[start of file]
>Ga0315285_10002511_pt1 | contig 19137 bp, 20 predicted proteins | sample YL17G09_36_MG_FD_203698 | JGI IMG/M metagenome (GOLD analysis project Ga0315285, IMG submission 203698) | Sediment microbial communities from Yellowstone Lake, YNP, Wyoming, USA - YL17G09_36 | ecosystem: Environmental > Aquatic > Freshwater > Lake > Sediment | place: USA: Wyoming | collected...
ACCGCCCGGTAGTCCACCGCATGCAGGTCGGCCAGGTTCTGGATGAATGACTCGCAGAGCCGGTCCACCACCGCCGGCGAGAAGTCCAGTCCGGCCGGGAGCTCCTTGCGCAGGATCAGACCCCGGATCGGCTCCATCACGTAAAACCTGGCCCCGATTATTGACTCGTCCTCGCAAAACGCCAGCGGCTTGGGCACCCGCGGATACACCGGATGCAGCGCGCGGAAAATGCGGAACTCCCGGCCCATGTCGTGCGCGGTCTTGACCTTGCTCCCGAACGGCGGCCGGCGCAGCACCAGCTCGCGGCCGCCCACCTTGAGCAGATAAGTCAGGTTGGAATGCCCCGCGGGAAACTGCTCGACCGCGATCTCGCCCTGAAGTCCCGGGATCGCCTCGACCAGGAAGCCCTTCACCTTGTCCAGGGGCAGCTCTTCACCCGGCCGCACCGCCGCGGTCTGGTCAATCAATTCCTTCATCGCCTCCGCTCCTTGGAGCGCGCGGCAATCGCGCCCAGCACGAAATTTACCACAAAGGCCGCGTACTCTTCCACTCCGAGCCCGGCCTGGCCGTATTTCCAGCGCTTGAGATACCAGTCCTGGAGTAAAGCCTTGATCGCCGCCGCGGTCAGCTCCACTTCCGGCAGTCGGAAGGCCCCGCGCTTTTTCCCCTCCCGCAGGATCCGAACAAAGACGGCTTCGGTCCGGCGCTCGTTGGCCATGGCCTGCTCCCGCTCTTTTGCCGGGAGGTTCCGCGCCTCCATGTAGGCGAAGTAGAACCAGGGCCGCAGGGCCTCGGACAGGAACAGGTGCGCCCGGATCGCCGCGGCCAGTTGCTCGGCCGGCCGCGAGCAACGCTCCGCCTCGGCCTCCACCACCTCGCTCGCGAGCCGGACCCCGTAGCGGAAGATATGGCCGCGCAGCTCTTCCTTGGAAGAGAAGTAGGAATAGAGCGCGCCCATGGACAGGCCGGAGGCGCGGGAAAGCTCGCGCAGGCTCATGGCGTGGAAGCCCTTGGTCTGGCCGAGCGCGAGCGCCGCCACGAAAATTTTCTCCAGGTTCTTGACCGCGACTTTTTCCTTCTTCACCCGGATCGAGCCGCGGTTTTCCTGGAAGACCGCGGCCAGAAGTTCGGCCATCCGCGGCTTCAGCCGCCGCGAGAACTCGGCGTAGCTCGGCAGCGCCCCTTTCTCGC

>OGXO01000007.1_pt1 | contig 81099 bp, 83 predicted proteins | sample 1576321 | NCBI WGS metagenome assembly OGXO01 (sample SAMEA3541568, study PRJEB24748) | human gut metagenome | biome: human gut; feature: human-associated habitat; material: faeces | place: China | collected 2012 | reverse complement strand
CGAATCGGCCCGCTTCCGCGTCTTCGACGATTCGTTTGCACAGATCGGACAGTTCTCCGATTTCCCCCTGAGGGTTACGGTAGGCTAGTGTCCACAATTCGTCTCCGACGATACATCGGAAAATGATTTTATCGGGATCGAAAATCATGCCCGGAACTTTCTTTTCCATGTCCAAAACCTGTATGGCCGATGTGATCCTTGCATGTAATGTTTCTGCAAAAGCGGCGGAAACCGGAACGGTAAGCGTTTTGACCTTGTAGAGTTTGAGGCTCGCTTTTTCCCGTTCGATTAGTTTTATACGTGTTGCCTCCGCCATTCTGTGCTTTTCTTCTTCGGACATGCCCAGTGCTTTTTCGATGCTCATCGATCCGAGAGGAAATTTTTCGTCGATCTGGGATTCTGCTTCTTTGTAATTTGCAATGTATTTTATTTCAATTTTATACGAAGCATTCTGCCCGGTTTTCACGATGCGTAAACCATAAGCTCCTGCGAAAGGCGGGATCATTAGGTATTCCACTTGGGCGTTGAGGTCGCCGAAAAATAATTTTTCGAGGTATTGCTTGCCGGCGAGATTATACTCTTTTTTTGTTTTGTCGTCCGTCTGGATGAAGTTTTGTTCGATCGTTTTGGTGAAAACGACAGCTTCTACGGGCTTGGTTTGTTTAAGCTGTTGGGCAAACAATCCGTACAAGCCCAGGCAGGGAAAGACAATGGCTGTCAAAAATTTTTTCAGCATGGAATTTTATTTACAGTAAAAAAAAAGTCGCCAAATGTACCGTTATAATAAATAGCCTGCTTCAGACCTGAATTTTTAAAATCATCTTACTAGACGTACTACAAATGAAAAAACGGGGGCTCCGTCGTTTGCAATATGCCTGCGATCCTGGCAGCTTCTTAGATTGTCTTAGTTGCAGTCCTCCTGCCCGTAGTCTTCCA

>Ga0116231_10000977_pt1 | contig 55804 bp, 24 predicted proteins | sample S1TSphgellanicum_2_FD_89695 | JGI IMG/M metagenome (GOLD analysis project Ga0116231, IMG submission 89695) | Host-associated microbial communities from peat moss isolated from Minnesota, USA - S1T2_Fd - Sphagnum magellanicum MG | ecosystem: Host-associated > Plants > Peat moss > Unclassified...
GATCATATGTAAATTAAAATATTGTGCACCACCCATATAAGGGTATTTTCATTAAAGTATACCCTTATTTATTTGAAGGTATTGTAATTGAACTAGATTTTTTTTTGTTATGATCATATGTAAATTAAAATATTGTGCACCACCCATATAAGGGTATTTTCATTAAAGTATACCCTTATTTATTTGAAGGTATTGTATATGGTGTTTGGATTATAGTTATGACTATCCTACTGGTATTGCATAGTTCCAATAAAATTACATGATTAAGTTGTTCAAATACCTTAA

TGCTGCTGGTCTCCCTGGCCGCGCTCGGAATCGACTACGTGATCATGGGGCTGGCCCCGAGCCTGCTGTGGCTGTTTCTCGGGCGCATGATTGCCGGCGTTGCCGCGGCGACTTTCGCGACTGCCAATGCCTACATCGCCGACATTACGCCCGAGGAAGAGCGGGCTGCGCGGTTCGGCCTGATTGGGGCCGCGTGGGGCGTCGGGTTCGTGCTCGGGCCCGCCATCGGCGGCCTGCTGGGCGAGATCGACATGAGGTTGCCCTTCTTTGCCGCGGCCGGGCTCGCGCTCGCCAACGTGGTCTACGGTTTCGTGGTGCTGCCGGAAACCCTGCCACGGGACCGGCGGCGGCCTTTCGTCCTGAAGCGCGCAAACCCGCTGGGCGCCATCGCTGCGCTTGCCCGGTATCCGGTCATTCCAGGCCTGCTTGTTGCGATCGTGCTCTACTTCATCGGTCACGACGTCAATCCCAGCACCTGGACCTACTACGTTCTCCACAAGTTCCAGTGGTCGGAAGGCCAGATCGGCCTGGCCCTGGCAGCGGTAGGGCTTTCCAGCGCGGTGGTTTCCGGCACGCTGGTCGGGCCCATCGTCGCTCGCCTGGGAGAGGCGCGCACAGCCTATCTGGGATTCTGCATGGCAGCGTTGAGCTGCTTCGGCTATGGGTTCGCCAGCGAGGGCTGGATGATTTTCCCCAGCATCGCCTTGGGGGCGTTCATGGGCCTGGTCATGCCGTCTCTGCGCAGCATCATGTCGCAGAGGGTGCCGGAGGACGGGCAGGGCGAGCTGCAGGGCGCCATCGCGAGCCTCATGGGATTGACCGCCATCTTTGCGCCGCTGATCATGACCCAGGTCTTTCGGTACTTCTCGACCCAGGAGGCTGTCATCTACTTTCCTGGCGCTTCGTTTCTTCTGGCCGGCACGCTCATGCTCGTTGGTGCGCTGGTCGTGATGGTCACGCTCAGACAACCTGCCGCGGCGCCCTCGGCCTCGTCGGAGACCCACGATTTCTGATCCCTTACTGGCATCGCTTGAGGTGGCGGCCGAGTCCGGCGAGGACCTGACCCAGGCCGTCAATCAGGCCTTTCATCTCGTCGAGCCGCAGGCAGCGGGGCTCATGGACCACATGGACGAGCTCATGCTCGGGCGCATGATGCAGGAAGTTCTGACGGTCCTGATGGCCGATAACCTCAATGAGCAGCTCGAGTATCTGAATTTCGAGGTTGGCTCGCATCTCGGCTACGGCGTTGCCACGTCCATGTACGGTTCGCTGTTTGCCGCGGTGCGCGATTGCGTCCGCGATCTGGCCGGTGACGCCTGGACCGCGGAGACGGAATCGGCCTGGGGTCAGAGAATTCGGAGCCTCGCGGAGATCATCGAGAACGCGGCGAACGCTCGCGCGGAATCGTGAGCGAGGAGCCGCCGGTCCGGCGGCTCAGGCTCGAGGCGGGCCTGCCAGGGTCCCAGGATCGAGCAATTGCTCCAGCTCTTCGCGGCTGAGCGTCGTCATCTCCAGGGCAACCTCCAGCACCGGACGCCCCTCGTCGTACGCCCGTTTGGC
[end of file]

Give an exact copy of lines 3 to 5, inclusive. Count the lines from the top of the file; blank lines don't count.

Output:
>OGXO01000007.1_pt1 | contig 81099 bp, 83 predicted proteins | sample 1576321 | NCBI WGS metagenome assembly OGXO01 (sample SAMEA3541568, study PRJEB24748) | human gut metagenome | biome: human gut; feature: human-associated habitat; material: faeces | place: China | collected 2012 | reverse complement strand
CGAATCGGCCCGCTTCCGCGTCTTCGACGATTCGTTTGCACAGATCGGACAGTTCTCCGATTTCCCCCTGAGGGTTACGGTAGGCTAGTGTCCACAATTCGTCTCCGACGATACATCGGAAAATGATTTTATCGGGATCGAAAATCATGCCCGGAACTTTCTTTTCCATGTCCAAAACCTGTATGGCCGATGTGATCCTTGCATGTAATGTTTCTGCAAAAGCGGCGGAAACCGGAACGGTAAGCGTTTTGACCTTGTAGAGTTTGAGGCTCGCTTTTTCCCGTTCGATTAGTTTTATACGTGTTGCCTCCGCCATTCTGTGCTTTTCTTCTTCGGACATGCCCAGTGCTTTTTCGATGCTCATCGATCCGAGAGGAAATTTTTCGTCGATCTGGGATTCTGCTTCTTTGTAATTTGCAATGTATTTTATTTCAATTTTATACGAAGCATTCTGCCCGGTTTTCACGATGCGTAAACCATAAGCTCCTGCGAAAGGCGGGATCATTAGGTATTCCACTTGGGCGTTGAGGTCGCCGAAAAATAATTTTTCGAGGTATTGCTTGCCGGCGAGATTATACTCTTTTTTTGTTTTGTCGTCCGTCTGGATGAAGTTTTGTTCGATCGTTTTGGTGAAAACGACAGCTTCTACGGGCTTGGTTTGTTTAAGCTGTTGGGCAAACAATCCGTACAAGCCCAGGCAGGGAAAGACAATGGCTGTCAAAAATTTTTTCAGCATGGAATTTTATTTACAGTAAAAAAAAAGTCGCCAAATGTACCGTTATAATAAATAGCCTGCTTCAGACCTGAATTTTTAAAATCATCTTACTAGACGTACTACAAATGAAAAAACGGGGGCTCCGTCGTTTGCAATATGCCTGCGATCCTGGCAGCTTCTTAGATTGTCTTAGTTGCAGTCCTCCTGCCCGTAGTCTTCCA

>Ga0116231_10000977_pt1 | contig 55804 bp, 24 predicted proteins | sample S1TSphgellanicum_2_FD_89695 | JGI IMG/M metagenome (GOLD analysis project Ga0116231, IMG submission 89695) | Host-associated microbial communities from peat moss isolated from Minnesota, USA - S1T2_Fd - Sphagnum magellanicum MG | ecosystem: Host-associated > Plants > Peat moss > Unclassified...